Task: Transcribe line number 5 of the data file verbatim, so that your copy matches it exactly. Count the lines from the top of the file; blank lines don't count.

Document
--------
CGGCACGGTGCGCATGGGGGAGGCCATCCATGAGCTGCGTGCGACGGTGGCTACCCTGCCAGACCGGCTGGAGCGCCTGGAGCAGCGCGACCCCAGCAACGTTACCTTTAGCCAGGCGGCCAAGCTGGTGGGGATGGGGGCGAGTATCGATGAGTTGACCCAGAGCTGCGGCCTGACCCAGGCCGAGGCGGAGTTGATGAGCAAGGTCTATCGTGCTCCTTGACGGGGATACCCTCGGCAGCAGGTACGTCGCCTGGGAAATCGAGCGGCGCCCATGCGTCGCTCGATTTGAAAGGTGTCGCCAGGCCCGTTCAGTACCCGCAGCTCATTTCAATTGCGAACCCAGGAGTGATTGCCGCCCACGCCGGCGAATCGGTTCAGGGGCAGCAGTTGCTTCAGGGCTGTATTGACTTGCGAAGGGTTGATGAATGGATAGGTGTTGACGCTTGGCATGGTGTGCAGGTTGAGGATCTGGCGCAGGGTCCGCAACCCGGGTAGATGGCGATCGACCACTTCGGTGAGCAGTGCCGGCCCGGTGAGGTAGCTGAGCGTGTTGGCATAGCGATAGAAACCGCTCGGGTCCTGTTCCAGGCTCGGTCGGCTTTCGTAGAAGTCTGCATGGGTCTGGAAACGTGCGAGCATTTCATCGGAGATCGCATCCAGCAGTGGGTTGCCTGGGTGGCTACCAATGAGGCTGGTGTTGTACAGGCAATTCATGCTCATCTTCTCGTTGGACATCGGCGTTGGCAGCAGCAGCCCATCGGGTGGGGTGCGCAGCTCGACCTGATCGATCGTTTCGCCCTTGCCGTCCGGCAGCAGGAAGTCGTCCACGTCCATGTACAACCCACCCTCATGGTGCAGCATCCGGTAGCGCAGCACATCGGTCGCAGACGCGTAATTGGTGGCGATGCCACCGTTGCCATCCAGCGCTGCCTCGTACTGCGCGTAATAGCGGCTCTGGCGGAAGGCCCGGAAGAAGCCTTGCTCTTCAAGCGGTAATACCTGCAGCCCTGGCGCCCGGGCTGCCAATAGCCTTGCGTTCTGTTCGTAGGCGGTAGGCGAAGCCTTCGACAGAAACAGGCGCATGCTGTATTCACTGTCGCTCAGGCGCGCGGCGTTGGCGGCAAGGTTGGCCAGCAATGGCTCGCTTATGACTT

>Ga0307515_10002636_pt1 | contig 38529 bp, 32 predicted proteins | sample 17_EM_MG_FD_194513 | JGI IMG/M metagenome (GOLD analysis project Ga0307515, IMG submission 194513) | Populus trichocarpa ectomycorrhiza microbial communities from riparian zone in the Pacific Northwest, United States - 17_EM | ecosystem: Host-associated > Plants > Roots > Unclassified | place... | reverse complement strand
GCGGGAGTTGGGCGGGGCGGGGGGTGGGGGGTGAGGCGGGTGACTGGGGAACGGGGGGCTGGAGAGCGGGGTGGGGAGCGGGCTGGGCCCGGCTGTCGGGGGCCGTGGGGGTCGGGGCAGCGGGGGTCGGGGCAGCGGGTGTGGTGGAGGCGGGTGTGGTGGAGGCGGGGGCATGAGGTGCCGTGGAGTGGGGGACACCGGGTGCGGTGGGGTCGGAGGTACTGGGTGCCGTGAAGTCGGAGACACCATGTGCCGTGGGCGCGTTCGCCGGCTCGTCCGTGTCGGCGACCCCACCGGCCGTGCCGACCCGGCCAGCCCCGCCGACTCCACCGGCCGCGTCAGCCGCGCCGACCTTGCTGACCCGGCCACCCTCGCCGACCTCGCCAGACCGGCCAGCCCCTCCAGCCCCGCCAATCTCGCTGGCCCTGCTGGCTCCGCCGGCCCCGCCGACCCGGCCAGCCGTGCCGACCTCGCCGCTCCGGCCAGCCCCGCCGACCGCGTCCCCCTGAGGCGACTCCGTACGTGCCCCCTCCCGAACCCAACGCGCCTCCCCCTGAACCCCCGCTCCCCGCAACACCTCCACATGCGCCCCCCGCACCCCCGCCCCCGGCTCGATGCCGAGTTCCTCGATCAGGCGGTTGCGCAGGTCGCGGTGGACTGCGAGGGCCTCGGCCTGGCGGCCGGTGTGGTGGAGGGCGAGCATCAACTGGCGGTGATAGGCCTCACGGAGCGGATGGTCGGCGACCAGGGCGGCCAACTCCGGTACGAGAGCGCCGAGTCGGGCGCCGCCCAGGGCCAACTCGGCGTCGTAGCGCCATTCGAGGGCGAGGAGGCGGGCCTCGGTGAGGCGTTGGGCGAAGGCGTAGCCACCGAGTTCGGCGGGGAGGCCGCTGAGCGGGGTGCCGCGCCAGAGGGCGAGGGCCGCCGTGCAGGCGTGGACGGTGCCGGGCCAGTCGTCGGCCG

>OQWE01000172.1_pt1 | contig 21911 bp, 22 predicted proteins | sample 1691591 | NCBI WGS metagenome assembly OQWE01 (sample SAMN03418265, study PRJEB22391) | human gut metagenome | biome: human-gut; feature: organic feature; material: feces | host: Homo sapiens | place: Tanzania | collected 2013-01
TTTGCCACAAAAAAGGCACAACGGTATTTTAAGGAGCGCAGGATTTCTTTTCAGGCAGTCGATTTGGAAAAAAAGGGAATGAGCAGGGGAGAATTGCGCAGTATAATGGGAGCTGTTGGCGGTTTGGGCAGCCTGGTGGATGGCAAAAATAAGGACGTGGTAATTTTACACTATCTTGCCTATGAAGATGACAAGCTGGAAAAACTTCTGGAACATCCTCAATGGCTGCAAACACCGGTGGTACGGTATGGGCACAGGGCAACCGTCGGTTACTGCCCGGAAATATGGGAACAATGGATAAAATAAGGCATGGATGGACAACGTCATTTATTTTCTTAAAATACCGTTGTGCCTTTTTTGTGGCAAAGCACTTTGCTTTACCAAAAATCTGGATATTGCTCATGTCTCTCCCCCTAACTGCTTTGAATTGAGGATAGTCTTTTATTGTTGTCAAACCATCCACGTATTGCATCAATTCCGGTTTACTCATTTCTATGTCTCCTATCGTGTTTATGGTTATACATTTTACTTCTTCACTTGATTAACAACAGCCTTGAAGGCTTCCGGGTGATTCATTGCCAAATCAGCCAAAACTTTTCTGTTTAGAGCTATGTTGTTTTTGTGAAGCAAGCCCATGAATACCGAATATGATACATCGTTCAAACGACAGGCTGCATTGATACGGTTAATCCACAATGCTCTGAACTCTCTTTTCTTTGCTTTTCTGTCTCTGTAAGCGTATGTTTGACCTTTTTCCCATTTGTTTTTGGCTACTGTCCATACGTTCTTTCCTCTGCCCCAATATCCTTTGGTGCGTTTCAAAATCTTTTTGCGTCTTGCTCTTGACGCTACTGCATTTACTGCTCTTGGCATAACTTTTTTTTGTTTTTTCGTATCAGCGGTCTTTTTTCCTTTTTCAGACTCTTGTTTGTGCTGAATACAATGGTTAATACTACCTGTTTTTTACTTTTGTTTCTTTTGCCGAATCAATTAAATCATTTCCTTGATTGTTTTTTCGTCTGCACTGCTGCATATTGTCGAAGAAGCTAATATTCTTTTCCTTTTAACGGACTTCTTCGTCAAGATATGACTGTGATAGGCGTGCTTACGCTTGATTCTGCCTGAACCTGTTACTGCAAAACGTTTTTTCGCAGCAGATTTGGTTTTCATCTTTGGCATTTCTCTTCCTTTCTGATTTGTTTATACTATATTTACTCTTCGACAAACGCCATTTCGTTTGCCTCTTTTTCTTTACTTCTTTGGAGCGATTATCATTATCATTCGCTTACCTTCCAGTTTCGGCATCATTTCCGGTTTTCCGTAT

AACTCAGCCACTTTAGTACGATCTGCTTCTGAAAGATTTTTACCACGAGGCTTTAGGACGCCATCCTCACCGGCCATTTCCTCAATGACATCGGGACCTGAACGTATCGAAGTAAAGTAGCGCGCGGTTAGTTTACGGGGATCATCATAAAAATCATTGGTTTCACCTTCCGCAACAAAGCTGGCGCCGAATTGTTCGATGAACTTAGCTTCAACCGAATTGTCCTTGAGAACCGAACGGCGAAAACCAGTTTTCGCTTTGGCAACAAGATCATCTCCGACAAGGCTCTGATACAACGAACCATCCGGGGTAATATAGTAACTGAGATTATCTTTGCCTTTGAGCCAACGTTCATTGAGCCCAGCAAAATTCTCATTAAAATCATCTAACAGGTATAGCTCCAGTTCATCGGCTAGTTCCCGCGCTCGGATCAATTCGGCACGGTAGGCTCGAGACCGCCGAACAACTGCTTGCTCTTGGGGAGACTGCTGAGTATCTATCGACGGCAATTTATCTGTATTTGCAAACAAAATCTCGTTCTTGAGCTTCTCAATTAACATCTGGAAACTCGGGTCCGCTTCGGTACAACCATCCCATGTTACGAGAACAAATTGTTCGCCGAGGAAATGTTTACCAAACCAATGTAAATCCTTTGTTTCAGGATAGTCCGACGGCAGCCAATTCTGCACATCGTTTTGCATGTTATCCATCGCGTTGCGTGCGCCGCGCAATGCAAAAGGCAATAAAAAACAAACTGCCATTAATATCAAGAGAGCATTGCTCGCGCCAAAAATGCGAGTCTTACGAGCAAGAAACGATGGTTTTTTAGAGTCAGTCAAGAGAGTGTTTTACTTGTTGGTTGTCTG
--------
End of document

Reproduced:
TTTGCCACAAAAAAGGCACAACGGTATTTTAAGGAGCGCAGGATTTCTTTTCAGGCAGTCGATTTGGAAAAAAAGGGAATGAGCAGGGGAGAATTGCGCAGTATAATGGGAGCTGTTGGCGGTTTGGGCAGCCTGGTGGATGGCAAAAATAAGGACGTGGTAATTTTACACTATCTTGCCTATGAAGATGACAAGCTGGAAAAACTTCTGGAACATCCTCAATGGCTGCAAACACCGGTGGTACGGTATGGGCACAGGGCAACCGTCGGTTACTGCCCGGAAATATGGGAACAATGGATAAAATAAGGCATGGATGGACAACGTCATTTATTTTCTTAAAATACCGTTGTGCCTTTTTTGTGGCAAAGCACTTTGCTTTACCAAAAATCTGGATATTGCTCATGTCTCTCCCCCTAACTGCTTTGAATTGAGGATAGTCTTTTATTGTTGTCAAACCATCCACGTATTGCATCAATTCCGGTTTACTCATTTCTATGTCTCCTATCGTGTTTATGGTTATACATTTTACTTCTTCACTTGATTAACAACAGCCTTGAAGGCTTCCGGGTGATTCATTGCCAAATCAGCCAAAACTTTTCTGTTTAGAGCTATGTTGTTTTTGTGAAGCAAGCCCATGAATACCGAATATGATACATCGTTCAAACGACAGGCTGCATTGATACGGTTAATCCACAATGCTCTGAACTCTCTTTTCTTTGCTTTTCTGTCTCTGTAAGCGTATGTTTGACCTTTTTCCCATTTGTTTTTGGCTACTGTCCATACGTTCTTTCCTCTGCCCCAATATCCTTTGGTGCGTTTCAAAATCTTTTTGCGTCTTGCTCTTGACGCTACTGCATTTACTGCTCTTGGCATAACTTTTTTTTGTTTTTTCGTATCAGCGGTCTTTTTTCCTTTTTCAGACTCTTGTTTGTGCTGAATACAATGGTTAATACTACCTGTTTTTTACTTTTGTTTCTTTTGCCGAATCAATTAAATCATTTCCTTGATTGTTTTTTCGTCTGCACTGCTGCATATTGTCGAAGAAGCTAATATTCTTTTCCTTTTAACGGACTTCTTCGTCAAGATATGACTGTGATAGGCGTGCTTACGCTTGATTCTGCCTGAACCTGTTACTGCAAAACGTTTTTTCGCAGCAGATTTGGTTTTCATCTTTGGCATTTCTCTTCCTTTCTGATTTGTTTATACTATATTTACTCTTCGACAAACGCCATTTCGTTTGCCTCTTTTTCTTTACTTCTTTGGAGCGATTATCATTATCATTCGCTTACCTTCCAGTTTCGGCATCATTTCCGGTTTTCCGTAT